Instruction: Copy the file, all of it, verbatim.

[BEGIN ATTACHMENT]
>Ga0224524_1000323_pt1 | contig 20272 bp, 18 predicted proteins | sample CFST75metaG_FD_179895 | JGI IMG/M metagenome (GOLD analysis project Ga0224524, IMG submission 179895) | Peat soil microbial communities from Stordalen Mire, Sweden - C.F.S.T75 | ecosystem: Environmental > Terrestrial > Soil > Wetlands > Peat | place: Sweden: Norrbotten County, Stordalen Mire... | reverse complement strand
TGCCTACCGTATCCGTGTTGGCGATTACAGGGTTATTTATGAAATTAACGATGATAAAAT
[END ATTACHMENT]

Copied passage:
>Ga0224524_1000323_pt1 | contig 20272 bp, 18 predicted proteins | sample CFST75metaG_FD_179895 | JGI IMG/M metagenome (GOLD analysis project Ga0224524, IMG submission 179895) | Peat soil microbial communities from Stordalen Mire, Sweden - C.F.S.T75 | ecosystem: Environmental > Terrestrial > Soil > Wetlands > Peat | place: Sweden: Norrbotten County, Stordalen Mire... | reverse complement strand
TGCCTACCGTATCCGTGTTGGCGATTACAGGGTTATTTATGAAATTAACGATGATAAAAT